Could illiteracy and the lack of effective reading strategies be the hidden cause of crime?

Lauren Williams's picture
Wednesday, August 7, 2013

The National Literacy Act of 1991 defines literacy as "an individual's ability to read, write, and speak in English and compute and solve problems at levels of proficiency necessary to function on the job and in society, to achieve one's goals, and to develop one's knowledge and potential."

According to the American Speech-Language-Hearing Association, "Poor reading and writing skills have a devastating lifelong impact - 75% of school dropouts report reading problems, and at least half of adolescents and young adults with criminal records have reading difficulties.", the country's largest nonprofit for young people and social change says:

  • "Two-thirds of students who cannot read proficiently by the end of 4th grade will end up in jail or on welfare."
  • "Over 70 percent of America's inmates cannot read above a 4th grade level."
  • "Nearly 85 percent of the juveniles who face trial in the juvenile court system are functionally illiterate, proving that there is a close relationship between illiteracy and crime and more than 60 percent of all inmates are functionally illiterate."
  • "75 percent of Americans who receive food stamps perform at the lowest 2 levels of literacy, and 90 percent of high school dropouts are on welfare." 
  • "Teenage girls ages 16 to 19 who live at or below the poverty level and have below average literacy skills are 6 times more likely to have children out of wedlock than the girls their age who can read proficiently." 
  • "Reports show that low literacy directly costs the healthcare industry over $70 million every year."

"There are innovative proven solutions to these dire social and economic statistics," says Cathy Viney, Reading Strategies Expert and Executive Director of the nonprofit Applied Scholastics International at "For over four decades Applied Scholastics has been working with underperforming, illiterate youth and adults, teaching phonics, reading strategies, vocabulary, writing and comprehension skills transforming illiteracy to literacy. We call this program The Reading Strategies and Phonics Learning: Applied Scholastics Achievement Program™ (ASAP) based on the educational works of American author and educator, L. Ron Hubbard."

As most illiterate youth have fallen behind in academic content areas, the crucial strategy to implement in working with such youth has been to teach them the technology of how to learn. This technology, known as Study Technology, provides the tools and reading strategies for learning and mastering any subject as well as the pedagogy to guide students in applying them. It increases reading ability with an emphasis on vocabulary development and text comprehension. It generates the metacognitive ability required for effective and efficient learning and results in the mastery of academic content.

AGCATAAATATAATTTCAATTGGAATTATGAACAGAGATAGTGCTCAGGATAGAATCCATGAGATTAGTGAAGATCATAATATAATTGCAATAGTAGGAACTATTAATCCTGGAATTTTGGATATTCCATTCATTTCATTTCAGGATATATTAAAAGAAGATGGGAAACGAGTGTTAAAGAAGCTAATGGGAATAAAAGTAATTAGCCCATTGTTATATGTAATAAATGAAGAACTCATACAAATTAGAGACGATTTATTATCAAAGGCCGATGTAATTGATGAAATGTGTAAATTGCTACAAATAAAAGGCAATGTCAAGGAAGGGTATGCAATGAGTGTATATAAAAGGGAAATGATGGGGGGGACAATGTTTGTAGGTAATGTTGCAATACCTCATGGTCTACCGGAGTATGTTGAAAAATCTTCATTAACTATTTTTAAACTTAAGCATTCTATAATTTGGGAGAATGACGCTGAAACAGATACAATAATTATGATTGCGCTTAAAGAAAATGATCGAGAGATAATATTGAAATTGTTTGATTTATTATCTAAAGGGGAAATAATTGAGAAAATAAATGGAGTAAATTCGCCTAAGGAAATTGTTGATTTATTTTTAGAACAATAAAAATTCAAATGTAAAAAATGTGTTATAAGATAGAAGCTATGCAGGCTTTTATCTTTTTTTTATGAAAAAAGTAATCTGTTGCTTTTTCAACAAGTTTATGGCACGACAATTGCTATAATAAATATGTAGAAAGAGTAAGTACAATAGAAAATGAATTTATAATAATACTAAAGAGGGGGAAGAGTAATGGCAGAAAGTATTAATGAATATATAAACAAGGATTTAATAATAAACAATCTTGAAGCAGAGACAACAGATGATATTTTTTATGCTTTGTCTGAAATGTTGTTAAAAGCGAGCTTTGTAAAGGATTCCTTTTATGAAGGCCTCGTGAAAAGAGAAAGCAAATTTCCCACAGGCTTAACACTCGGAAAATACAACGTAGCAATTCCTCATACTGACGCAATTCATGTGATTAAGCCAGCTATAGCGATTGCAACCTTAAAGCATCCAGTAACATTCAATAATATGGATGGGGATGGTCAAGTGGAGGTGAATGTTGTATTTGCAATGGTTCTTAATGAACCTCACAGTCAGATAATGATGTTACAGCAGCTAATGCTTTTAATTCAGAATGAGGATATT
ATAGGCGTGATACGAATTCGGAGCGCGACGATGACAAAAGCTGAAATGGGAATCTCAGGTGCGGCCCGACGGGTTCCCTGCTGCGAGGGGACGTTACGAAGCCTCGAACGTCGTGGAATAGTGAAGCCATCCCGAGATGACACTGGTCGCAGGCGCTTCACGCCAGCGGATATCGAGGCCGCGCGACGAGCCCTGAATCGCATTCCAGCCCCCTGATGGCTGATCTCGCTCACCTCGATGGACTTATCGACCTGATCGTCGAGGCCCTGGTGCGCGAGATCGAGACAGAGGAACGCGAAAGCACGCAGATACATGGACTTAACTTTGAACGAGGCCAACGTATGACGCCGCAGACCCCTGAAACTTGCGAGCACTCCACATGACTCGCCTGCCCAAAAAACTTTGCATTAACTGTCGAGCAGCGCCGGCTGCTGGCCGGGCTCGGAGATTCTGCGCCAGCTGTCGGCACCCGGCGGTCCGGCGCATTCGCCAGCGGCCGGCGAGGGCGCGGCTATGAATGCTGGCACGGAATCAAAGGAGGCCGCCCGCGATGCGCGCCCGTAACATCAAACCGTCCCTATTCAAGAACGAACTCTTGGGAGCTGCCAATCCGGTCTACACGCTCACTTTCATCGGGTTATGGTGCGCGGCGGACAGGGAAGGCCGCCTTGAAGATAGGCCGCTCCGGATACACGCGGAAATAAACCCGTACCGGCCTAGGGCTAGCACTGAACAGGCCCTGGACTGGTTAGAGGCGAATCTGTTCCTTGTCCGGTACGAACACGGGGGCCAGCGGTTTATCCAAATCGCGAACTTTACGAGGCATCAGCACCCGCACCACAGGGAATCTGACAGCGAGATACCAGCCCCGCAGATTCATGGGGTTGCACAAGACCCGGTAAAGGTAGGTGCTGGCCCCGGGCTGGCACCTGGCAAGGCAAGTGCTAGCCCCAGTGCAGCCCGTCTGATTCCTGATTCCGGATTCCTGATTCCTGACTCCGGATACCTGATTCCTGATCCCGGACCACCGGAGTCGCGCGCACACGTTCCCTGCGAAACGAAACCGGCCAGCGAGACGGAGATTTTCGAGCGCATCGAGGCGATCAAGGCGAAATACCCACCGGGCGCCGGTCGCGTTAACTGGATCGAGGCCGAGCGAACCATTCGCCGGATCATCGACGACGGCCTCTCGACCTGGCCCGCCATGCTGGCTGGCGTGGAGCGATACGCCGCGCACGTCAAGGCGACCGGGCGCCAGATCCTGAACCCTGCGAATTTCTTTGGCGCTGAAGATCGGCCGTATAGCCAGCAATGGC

Viney adds, "The results of the Reading Strategies ASAP Program have been impressive, with 7th and 8th grade students having raised their percentage scores in reading between 19 and 30 points where the average rise in this testing system was 12 without ASAP."

She also states:

  • "High school students gained one full year of growth as determined by standardized testing in just two months of intervention."
  • "In one school disciplinary actions were reduced by 56% and the percentage of 8th grade students who were ranked as underperforming in math on testing was reduced from 54.5% to 23.7% with only 23 hours of intervention."

A free guide to the benefits of Applied Scholastics reading strategies, literacy and phonics programs and Study Technology is available at or call Toll free: 877-75-LEARN.

For media inquiries, contact Christine Gerson at (314) 344-6355

About Applied Scholastics International

The nonprofit Applied Scholastics International is a trusted authority on the subject of teaching strategies and proficiency based learning and provides timely and useful information so as to help teachers and schools improve the lives of ALL students of all ages including those negatively affected by learning difficulties and the social, economic and emotional issues associated with these difficulties. For more information, go to